[Pt] Publication type:JOURNAL ARTICLE
[Em] Entry month:1802
[Cu] Class update date: 180213
[Lr] Last revision date:180213
[St] Status:In-Data-Review

  9 / 1234 MEDLINE  
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[PMID]: 29388549
[Au] Autor:Yan ZF; Lin P; Won KH; Li CT; Park G; Chin B; Kook M; Wang QJ; Yi TH
[Ad] Address:1​College of Life Science, Kyung Hee University Global Campus, 1732 Deokyoungdae-ro, Giheung-gu, Yongin-si, Gyeonggi-do 17104, Republic of Korea.
[Ti] Title:Sphingomonas rhizophila sp. nov., isolated from rhizosphere of Hibiscus syriacus.
[So] Source:Int J Syst Evol Microbiol;68(2):681-686, 2018 Feb.
[Is] ISSN:1466-5034
[Cp] Country of publication:England
[La] Language:eng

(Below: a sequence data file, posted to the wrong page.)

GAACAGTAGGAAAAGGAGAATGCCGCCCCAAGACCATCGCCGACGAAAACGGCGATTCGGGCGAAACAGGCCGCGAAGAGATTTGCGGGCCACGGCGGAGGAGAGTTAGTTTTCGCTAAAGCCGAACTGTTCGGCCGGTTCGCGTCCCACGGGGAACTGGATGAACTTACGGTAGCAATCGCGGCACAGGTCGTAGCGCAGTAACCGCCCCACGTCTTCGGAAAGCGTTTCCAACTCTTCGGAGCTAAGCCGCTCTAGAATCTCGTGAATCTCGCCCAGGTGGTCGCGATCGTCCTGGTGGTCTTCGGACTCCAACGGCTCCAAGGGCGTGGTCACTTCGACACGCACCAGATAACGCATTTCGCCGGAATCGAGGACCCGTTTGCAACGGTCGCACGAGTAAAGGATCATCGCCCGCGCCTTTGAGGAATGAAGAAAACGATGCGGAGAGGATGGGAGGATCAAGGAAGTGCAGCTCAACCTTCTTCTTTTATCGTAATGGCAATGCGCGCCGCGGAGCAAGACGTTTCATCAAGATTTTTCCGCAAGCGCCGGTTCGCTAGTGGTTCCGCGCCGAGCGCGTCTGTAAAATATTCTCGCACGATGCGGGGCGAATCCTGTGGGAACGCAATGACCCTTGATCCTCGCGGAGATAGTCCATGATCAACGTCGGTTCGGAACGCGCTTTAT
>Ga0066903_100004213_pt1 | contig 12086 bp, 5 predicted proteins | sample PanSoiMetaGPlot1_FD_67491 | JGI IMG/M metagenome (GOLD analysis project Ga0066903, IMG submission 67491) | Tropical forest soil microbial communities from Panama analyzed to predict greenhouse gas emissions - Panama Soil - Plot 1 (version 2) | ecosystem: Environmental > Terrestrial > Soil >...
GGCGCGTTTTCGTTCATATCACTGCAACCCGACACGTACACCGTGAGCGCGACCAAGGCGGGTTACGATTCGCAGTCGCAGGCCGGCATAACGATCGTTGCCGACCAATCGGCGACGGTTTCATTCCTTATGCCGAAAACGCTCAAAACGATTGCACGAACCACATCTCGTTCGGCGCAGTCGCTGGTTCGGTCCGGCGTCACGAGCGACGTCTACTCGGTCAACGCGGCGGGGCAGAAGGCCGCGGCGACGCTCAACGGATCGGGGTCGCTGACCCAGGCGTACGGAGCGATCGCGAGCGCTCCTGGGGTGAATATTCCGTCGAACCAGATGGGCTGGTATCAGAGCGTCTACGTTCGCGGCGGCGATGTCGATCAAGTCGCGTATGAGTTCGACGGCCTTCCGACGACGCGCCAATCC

[Ab] Abstract:A Gram-stain-negative, aerobic, non-motile, rod-shaped, catalase-positive and oxidase-positive bacteria (THG-T61 ), was isolated from rhizosphere of Hibiscus syriacus. Growth occurred at 10-37 C (optimum 25-30 C), at pH 5.0-9.0 (optimum 7.0) and in the presence of 0-2.0 % NaCl (optimum without NaCl supplement). Based on 16S rRNA gene sequence analysis, the nearest phylogenetic neighbours of strain THG-T61 were identified as Sphingomonas ginsengisoli KCTC 12630 (97.9 %), Sphingomonas jaspsi DSM 18422 (97.8 %), Sphingomonas astaxanthinifaciens NBRC 102146 (97.4 %), Sphingomonassediminicola KCTC 12629 (97.2 %), 'Sphingomonas swuensis' KCTC 12336 (97.1 %) and Sphingomonas daechungensis KCTC 23718 (96.9 %). The isoprenoid quinone was ubiquinone-10 (Q-10). The major fatty acids were C16 : 0, C17 : 1ω6c, summed feature 4 (iso-C15 : 0 2-OH and/or C16 : 1ω7c) and summed feature 7 (C18 : 1ω7c, C18 : 1ω9t and/or C18 : 1ω12t). The polar lipids were diphosphatidylglycerol, phosphatidylglycerol, phosphatidylethanolamine, phosphatidylcholine, sphingoglycolipid, one unidentified lipid, one unidentified phospholipid, one unidentified glycolipid and one unidentified phosphoglycolipid. The polyamine was homospermidine. The DNA G+C content of strain THG-T61 was 65.6 mol%. The DNA-DNA relatedness values between strain THG-T61 and its closest reference strains were less than 49.2 %, which is lower than the threshold value of 70 %. Therefore, strain THG-T61 represents a novel species of the genus Sphingomonas, for which the name Sphingomonas rhizophila sp. nov. is proposed. The type strain is THG-T61 (=KACC 19189 =CCTCC AB 2016245 ).